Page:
Note that there is a difference between being dead and being stale. stale means "avoid as much as possible" while dead means "avoid absolutely AND initiate a recovery, i.e. copy all the data (typically 1 or more Tb)"

There is some info on this blog entry:



On Mon, Jan 26, 2015 at 10:46 AM, Azuryy Yu <> wrote:
Hi Frank,

can you file an issue to add this configuration to the hdfs-default.xml?

On Mon, Jan 26, 2015 at 5:39 PM, Frank Lanitz <> wrote:

Am 23.01.2015 um 19:23 schrieb Chris Nauroth:
> The time period for determining if a datanode is dead is calculated as a
> function of a few different configuration properties.  The current
> implementation in does it like this:
>     final long heartbeatIntervalSeconds = conf.getLong(
>     final int heartbeatRecheckInterval = conf.getInt(
> // 5 minutes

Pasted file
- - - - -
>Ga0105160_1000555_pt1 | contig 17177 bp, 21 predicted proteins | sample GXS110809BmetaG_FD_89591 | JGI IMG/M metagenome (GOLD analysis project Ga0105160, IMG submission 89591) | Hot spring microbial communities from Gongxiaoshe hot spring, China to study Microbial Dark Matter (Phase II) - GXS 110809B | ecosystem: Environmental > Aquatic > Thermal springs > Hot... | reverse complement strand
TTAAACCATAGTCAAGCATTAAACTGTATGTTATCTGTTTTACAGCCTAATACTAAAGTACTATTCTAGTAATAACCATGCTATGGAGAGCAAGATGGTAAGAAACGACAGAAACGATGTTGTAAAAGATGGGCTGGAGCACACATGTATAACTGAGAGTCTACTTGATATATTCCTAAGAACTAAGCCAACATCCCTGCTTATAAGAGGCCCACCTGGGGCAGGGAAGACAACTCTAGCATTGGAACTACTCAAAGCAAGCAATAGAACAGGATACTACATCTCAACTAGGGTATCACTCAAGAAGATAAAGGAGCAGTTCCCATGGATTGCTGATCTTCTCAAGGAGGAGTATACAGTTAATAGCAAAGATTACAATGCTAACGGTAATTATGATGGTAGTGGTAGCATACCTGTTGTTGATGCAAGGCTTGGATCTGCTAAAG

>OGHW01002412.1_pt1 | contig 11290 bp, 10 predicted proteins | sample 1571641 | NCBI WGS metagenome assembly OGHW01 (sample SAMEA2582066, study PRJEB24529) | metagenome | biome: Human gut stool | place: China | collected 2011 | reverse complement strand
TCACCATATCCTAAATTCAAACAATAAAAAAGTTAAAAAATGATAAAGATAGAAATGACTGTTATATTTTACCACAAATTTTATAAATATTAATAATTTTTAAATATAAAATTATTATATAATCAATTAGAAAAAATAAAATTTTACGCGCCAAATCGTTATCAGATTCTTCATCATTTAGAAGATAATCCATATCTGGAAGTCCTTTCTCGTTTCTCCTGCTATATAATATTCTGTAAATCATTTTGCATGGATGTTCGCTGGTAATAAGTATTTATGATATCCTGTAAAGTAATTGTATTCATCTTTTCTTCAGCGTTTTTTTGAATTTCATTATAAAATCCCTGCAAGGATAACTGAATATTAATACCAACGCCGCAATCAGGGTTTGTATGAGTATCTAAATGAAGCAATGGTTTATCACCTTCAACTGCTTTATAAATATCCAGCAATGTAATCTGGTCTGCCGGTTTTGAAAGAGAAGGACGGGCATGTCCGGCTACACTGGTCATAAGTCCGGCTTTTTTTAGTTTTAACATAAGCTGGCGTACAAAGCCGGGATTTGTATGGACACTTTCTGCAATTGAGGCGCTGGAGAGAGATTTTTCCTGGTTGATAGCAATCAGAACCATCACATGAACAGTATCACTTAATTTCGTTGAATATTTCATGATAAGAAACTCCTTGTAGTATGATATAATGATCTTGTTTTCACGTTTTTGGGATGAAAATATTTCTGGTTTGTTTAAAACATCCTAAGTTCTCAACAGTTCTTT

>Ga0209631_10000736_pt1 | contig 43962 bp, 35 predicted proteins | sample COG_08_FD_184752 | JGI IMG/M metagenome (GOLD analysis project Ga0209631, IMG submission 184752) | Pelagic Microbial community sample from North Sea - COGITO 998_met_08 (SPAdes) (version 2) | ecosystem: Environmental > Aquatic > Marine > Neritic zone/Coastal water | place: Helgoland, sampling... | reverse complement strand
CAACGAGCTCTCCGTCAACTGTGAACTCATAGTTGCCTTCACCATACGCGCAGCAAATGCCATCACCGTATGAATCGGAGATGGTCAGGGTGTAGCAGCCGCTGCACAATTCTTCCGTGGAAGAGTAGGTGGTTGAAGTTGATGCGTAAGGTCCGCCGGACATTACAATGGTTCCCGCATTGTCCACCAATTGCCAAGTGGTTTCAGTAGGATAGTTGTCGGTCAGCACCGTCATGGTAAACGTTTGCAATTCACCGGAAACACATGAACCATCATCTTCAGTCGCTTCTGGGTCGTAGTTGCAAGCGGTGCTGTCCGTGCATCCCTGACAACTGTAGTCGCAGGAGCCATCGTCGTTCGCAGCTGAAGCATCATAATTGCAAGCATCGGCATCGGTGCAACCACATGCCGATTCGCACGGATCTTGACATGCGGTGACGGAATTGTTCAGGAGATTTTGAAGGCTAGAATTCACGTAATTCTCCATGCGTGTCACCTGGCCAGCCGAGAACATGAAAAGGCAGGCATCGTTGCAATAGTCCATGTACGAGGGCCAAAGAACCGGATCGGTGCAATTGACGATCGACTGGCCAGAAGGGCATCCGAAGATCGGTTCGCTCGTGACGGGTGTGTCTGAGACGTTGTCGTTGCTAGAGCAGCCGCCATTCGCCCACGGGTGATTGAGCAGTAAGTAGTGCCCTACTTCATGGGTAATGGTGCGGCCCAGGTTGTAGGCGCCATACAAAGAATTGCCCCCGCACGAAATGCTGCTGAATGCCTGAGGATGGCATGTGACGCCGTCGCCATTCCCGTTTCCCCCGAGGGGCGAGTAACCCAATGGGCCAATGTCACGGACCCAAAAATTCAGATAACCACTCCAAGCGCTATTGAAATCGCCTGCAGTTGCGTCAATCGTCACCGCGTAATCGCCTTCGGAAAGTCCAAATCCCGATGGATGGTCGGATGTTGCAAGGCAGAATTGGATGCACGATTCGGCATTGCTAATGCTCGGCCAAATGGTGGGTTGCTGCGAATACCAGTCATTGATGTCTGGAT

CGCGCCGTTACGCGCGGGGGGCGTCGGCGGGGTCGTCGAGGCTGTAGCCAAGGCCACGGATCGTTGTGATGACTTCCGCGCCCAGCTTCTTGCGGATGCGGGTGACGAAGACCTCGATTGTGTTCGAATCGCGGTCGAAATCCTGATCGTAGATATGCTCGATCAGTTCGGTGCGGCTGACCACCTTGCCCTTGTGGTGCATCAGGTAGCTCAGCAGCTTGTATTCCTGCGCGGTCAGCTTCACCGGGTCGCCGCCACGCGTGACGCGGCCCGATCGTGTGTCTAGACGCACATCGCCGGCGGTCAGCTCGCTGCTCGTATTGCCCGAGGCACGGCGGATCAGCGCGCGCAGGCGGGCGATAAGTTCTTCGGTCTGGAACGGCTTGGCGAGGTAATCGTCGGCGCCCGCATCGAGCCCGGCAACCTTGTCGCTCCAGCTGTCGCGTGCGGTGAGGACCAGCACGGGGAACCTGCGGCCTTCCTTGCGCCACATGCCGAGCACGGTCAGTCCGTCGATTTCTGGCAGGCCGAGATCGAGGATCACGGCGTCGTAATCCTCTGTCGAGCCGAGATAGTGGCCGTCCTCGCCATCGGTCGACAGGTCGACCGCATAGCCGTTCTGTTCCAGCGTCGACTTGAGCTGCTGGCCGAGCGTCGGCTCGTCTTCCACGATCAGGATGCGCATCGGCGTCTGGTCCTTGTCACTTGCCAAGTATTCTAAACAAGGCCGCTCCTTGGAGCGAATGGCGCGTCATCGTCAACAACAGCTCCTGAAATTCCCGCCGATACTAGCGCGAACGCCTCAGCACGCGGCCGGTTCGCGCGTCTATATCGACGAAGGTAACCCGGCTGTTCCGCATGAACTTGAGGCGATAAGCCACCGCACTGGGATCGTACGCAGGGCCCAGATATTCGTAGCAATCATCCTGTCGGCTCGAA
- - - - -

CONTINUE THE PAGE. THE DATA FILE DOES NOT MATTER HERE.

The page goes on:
>     this.heartbeatExpireInterval = 2 * heartbeatRecheckInterval
>         + 10 * 1000 * heartbeatIntervalSeconds;

Good to know.

> Under default configuration, dfs.namenode.heartbeat.recheck-interval is
> 5 minutes and dfs.heartbeat.interval is 3 seconds.  If we plug those
> values into the formula, we get 10.5 minutes, which agrees with your
> observation.  If you change dfs.namenode.heartbeat.recheck-interval to
> 2.5 minutes, then you'll achieve an effective timeout of 5.5 minutes
> before a datanode is marked dead.
> dfs.namenode.heartbeat.recheck-interval is not documented in
> hdfs-default.xml, though I don't recall if that's an intentional choice
> or just an oversight.  The value of the property must be expressed in
> milliseconds.

This did the trick. Thank you very much. For testing porpuse I've set it
to 10000 and after approx 45s the node was marked as dead.

Any chance to get this into a documented preference so possible behavior
changes with future releases can be spotted before staging area.